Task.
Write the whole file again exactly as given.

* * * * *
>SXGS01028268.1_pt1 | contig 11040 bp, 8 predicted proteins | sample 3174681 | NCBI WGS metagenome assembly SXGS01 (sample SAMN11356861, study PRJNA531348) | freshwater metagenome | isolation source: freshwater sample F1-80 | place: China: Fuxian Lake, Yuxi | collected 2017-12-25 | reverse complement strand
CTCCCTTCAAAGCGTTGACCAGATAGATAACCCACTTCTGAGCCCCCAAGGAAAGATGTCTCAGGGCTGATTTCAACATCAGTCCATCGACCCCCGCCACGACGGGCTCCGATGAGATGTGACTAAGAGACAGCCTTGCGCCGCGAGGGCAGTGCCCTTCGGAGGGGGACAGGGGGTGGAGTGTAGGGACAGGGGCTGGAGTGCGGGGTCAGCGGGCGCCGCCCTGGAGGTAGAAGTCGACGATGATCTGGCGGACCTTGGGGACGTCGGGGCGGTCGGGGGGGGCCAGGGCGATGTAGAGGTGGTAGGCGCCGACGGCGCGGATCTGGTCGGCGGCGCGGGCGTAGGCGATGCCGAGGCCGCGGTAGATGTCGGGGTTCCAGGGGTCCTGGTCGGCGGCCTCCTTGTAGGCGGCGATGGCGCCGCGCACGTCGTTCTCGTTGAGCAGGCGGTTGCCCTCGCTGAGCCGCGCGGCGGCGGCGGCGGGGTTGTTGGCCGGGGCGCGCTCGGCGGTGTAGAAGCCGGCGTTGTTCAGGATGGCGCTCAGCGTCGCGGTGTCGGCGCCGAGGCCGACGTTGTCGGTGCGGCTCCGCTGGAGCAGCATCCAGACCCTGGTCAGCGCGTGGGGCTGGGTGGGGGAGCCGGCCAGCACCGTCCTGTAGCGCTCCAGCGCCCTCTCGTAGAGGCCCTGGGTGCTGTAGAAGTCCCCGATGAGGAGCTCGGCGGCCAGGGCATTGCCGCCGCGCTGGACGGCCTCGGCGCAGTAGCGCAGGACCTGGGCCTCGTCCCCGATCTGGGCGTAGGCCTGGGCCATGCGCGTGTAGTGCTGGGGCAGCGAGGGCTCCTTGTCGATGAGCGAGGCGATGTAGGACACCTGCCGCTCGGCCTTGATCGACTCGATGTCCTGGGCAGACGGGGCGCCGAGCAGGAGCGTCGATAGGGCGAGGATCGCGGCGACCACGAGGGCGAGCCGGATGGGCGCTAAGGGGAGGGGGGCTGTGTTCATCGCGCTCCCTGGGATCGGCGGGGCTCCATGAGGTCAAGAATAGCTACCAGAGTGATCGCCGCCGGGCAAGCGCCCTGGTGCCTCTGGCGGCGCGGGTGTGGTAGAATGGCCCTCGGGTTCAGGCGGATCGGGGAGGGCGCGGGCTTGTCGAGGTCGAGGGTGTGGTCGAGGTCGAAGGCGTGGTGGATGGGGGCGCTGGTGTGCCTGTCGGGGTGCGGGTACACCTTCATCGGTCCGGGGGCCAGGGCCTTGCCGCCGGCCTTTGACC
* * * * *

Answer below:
>SXGS01028268.1_pt1 | contig 11040 bp, 8 predicted proteins | sample 3174681 | NCBI WGS metagenome assembly SXGS01 (sample SAMN11356861, study PRJNA531348) | freshwater metagenome | isolation source: freshwater sample F1-80 | place: China: Fuxian Lake, Yuxi | collected 2017-12-25 | reverse complement strand
CTCCCTTCAAAGCGTTGACCAGATAGATAACCCACTTCTGAGCCCCCAAGGAAAGATGTCTCAGGGCTGATTTCAACATCAGTCCATCGACCCCCGCCACGACGGGCTCCGATGAGATGTGACTAAGAGACAGCCTTGCGCCGCGAGGGCAGTGCCCTTCGGAGGGGGACAGGGGGTGGAGTGTAGGGACAGGGGCTGGAGTGCGGGGTCAGCGGGCGCCGCCCTGGAGGTAGAAGTCGACGATGATCTGGCGGACCTTGGGGACGTCGGGGCGGTCGGGGGGGGCCAGGGCGATGTAGAGGTGGTAGGCGCCGACGGCGCGGATCTGGTCGGCGGCGCGGGCGTAGGCGATGCCGAGGCCGCGGTAGATGTCGGGGTTCCAGGGGTCCTGGTCGGCGGCCTCCTTGTAGGCGGCGATGGCGCCGCGCACGTCGTTCTCGTTGAGCAGGCGGTTGCCCTCGCTGAGCCGCGCGGCGGCGGCGGCGGGGTTGTTGGCCGGGGCGCGCTCGGCGGTGTAGAAGCCGGCGTTGTTCAGGATGGCGCTCAGCGTCGCGGTGTCGGCGCCGAGGCCGACGTTGTCGGTGCGGCTCCGCTGGAGCAGCATCCAGACCCTGGTCAGCGCGTGGGGCTGGGTGGGGGAGCCGGCCAGCACCGTCCTGTAGCGCTCCAGCGCCCTCTCGTAGAGGCCCTGGGTGCTGTAGAAGTCCCCGATGAGGAGCTCGGCGGCCAGGGCATTGCCGCCGCGCTGGACGGCCTCGGCGCAGTAGCGCAGGACCTGGGCCTCGTCCCCGATCTGGGCGTAGGCCTGGGCCATGCGCGTGTAGTGCTGGGGCAGCGAGGGCTCCTTGTCGATGAGCGAGGCGATGTAGGACACCTGCCGCTCGGCCTTGATCGACTCGATGTCCTGGGCAGACGGGGCGCCGAGCAGGAGCGTCGATAGGGCGAGGATCGCGGCGACCACGAGGGCGAGCCGGATGGGCGCTAAGGGGAGGGGGGCTGTGTTCATCGCGCTCCCTGGGATCGGCGGGGCTCCATGAGGTCAAGAATAGCTACCAGAGTGATCGCCGCCGGGCAAGCGCCCTGGTGCCTCTGGCGGCGCGGGTGTGGTAGAATGGCCCTCGGGTTCAGGCGGATCGGGGAGGGCGCGGGCTTGTCGAGGTCGAGGGTGTGGTCGAGGTCGAAGGCGTGGTGGATGGGGGCGCTGGTGTGCCTGTCGGGGTGCGGGTACACCTTCATCGGTCCGGGGGCCAGGGCCTTGCCGCCGGCCTTTGACC